No sooner had we alighted from the coach, than the steward of a cutter (no king's packet sailing that evening) acquainted us that his vessel, the Marquis of Drogheda, would immediately get under weigh. We had hardly time to take a little refreshment, and lay in our sea-store, when we received a second summons, and soon found ourselves in the very comfortable cabin. I was not long in repairing to my berth, where I slept very soundly for nearly twelve hours: but on going upon deck at nine in the morning, found we had made little way in the night; though one of the seamen, an Irishman, affirmed, that ‘to be sure it was a dead calm; but what little wind there was, was in our favour.’ — The passengers, such as were not sick, amused themselves in catching gurnards; the only fish which can be taken when a vessel is under weigh, all others swimming lower in the water. About noon the Wicklow mountains began to appear; and the nearness of the island of Lambay, ten miles


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from Dublin, gave us hopes that our voyage would soon end prosperously. A very fine mackarel being caught on one of the lines, two Irish members, who sat in their carriages, had a regular dinner (as they termed it) with a certain affectation of state, at half past six in the evening.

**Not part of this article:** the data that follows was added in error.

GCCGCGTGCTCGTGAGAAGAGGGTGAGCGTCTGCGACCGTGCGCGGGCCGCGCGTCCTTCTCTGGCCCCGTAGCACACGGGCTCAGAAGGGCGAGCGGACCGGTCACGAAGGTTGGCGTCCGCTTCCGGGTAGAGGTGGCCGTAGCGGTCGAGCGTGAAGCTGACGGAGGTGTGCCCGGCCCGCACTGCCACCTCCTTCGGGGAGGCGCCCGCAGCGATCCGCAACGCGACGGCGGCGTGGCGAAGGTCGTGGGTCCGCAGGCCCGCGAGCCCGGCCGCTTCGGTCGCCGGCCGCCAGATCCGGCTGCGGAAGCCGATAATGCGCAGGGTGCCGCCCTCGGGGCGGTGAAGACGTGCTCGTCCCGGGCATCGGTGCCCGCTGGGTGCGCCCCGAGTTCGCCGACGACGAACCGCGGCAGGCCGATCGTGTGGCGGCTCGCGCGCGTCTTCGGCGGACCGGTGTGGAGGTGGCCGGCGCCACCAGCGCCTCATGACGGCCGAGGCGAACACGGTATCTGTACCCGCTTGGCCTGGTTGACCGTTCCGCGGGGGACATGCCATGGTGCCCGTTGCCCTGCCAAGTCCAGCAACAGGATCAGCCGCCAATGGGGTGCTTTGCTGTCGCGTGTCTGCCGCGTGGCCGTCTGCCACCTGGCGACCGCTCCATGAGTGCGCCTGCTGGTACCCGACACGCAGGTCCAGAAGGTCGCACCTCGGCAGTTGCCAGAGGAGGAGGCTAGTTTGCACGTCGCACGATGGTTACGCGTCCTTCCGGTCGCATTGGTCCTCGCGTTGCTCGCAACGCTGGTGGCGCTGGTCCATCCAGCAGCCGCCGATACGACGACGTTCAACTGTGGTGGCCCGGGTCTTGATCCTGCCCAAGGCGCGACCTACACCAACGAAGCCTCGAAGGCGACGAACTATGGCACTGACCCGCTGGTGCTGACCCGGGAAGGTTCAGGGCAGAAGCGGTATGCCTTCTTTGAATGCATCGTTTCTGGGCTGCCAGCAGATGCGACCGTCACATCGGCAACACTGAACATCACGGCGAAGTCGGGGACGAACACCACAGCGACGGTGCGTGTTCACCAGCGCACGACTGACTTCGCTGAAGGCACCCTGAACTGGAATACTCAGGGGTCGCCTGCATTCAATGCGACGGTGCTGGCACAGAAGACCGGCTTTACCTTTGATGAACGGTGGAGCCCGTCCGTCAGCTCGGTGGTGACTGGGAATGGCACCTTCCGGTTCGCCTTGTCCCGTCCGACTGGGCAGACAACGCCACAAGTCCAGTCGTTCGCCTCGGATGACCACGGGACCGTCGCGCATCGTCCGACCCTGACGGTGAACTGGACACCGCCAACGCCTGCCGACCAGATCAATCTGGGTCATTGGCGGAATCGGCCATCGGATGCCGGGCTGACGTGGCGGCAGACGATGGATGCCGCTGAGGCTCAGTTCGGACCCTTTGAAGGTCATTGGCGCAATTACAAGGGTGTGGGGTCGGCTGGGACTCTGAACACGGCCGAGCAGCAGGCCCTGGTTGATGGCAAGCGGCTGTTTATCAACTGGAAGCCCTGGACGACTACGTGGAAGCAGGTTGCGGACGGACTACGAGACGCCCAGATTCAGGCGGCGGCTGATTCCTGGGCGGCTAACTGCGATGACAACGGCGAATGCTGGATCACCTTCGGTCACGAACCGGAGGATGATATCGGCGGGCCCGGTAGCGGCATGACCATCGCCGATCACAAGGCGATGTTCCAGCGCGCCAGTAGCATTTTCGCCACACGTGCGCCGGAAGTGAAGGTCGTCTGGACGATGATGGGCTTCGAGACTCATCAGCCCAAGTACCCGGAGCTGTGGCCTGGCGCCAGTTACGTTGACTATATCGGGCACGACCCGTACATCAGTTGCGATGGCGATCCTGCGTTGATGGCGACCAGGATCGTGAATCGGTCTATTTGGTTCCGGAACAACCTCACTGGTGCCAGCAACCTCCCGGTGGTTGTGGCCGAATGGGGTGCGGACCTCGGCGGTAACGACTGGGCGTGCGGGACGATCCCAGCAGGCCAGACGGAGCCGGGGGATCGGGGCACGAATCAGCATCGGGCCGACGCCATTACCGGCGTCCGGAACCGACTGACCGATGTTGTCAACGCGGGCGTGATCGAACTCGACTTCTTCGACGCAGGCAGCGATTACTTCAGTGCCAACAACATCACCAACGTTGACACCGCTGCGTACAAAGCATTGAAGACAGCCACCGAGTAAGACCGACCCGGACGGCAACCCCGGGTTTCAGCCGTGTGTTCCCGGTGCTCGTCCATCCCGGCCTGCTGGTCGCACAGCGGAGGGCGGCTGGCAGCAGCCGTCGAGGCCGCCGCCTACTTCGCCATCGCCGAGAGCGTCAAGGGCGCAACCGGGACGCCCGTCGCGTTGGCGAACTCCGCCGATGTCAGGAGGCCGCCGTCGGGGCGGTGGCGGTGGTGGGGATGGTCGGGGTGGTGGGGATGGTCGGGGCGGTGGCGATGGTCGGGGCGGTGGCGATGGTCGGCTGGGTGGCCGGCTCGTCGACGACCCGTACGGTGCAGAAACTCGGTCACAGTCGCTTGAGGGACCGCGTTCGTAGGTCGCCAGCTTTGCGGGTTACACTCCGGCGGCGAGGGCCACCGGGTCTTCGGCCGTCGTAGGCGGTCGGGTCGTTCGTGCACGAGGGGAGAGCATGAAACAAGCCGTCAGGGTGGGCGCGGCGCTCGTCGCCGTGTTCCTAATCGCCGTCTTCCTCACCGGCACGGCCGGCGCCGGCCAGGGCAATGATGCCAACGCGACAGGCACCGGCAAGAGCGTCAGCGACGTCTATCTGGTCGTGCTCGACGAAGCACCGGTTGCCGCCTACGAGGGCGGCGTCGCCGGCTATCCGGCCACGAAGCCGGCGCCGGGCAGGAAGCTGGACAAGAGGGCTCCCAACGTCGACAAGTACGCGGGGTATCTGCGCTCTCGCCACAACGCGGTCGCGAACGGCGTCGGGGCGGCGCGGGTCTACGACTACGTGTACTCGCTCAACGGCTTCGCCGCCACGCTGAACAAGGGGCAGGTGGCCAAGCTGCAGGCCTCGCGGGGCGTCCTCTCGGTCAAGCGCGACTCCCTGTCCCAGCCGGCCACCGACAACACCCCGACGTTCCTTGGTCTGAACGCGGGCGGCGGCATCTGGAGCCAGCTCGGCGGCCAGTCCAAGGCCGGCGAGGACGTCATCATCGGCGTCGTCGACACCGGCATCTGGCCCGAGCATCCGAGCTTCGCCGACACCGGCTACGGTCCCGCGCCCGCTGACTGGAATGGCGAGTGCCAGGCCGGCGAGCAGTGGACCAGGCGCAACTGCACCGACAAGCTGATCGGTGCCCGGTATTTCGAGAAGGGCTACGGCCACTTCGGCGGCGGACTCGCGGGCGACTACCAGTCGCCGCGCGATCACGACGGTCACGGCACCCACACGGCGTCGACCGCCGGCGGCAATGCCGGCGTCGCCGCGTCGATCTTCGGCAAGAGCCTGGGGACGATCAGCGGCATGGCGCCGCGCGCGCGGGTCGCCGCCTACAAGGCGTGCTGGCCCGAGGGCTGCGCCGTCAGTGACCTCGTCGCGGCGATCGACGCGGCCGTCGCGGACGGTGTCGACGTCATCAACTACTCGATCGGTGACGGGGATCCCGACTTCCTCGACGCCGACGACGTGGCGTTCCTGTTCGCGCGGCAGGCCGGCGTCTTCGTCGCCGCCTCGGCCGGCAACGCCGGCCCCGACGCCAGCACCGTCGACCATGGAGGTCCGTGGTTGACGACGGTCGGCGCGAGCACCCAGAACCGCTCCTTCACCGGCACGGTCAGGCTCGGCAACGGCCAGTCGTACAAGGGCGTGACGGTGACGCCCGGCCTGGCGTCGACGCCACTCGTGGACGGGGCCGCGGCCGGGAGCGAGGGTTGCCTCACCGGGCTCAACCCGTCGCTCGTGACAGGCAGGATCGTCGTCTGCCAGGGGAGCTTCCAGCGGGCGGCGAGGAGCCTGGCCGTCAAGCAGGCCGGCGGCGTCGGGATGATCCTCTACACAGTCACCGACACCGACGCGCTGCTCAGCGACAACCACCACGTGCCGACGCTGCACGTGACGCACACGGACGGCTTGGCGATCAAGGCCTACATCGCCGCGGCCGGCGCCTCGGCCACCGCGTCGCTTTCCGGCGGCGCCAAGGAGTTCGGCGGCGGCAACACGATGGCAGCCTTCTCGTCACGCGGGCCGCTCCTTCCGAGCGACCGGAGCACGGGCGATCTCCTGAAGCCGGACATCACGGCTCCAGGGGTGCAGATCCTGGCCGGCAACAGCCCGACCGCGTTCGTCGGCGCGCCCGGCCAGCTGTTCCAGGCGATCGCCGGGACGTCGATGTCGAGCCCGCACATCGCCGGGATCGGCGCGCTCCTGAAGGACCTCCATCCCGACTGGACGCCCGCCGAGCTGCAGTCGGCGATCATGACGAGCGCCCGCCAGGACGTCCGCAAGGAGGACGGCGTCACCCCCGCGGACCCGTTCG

As the water was too low when we approached the bar, we were obliged to lie at anchor the whole of the second night; but early the next morning a beautiful view of the fine bay presented itself, which banished all our impatience.

The celebrated bay of Dublin is bounded on the left by a rich bank covered with villas and cottages, and crowned by the Wicklow mountains. Sea-point, or the \Black Rock#, three or four miles from Dublin, is a fashionable place of summer retreat, and terminates the view on the Wicklow side. The opposite limit of the bay is formed by a country more level, but equally fertile: finely wooded, and covered with gentlemen's seats; among which the villa of lord Charlemont makes a conspicuous appearance. The land on this side terminates in a point called Houth.